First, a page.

If you want to stand out from the crowd, give people a reason not to forget you.
—Sir Richard Branson, investor, author, founder of Virgin Group
Once you've been hired at the start‐up, you won't just float to the top. It's a battle and it requires a lot of effort to swim to the surface. You'll be competing against everyone else in the start‐up world for leadership positions, and the fact is, many of them will have similar skill sets. To stand out from the crowd, you'll need to find new ways to set yourself apart, and one of the best ways to do that is to develop and display strong leadership attributes. Leadership is a multifaceted skill that takes time and effort to learn. What we discussed in the last chapter was just a starting place—to really stand out, you need to develop your ability to ask more questions, take more risks, make tough decisions, and come up with great ideas and execute on them.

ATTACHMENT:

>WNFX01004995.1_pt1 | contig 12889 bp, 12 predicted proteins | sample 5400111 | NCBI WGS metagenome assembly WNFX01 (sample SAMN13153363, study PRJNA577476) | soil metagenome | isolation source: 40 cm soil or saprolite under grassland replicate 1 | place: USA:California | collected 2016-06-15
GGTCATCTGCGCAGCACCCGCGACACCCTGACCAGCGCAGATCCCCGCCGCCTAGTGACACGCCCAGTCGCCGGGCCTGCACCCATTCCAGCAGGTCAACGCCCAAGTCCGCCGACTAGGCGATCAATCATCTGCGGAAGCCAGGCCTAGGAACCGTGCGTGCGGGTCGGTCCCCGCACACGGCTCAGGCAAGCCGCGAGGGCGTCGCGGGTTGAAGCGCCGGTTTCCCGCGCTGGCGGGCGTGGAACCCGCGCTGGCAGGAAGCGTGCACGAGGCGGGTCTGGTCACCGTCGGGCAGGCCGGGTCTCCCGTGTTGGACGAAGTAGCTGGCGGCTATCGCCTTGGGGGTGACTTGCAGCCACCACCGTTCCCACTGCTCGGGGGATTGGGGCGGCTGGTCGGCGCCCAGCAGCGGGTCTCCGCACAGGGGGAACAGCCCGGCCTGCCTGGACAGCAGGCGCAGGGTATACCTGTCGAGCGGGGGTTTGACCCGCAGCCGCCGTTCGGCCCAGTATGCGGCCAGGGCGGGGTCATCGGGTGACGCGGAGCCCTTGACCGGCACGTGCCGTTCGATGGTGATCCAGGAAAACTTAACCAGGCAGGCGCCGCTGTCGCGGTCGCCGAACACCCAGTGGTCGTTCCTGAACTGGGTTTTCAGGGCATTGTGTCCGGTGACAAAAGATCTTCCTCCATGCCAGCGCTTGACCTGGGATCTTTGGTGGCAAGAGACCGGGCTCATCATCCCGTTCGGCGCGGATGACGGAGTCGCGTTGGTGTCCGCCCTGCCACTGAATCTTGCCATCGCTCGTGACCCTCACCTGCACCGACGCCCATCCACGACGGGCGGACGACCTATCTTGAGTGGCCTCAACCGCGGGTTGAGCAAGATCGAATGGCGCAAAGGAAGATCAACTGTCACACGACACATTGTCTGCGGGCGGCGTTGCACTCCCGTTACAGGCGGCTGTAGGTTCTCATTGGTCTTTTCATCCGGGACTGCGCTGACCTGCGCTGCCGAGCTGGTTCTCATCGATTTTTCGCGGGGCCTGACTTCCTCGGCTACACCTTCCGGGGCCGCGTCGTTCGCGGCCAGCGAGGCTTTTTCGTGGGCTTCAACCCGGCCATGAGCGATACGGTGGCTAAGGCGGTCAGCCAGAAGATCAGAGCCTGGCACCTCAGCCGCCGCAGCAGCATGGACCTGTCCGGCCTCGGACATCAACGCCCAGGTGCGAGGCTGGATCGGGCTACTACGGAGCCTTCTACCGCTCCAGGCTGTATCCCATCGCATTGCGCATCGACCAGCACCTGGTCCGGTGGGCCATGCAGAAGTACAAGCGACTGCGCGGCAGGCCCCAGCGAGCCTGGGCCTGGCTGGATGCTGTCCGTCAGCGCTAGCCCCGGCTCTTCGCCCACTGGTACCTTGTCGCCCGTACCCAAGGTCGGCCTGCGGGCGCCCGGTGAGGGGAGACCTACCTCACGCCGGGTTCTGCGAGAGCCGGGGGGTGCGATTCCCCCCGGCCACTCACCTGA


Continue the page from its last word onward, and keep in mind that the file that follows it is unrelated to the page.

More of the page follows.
As I've mentioned before, you need to have an elevator pitch for yourself that you can roll out in an interview with start‐up leaders. It should take as long as an elevator ride—20 seconds, max, and relay right away why they want to hire you. Make sure it conveys how you provide unique value, and why they should invest in you.
To help you get the content to write this, ask your colleagues, mentors, and friends to describe your most powerful, unique qualities and strengths. While we might have our own idea of what makes ...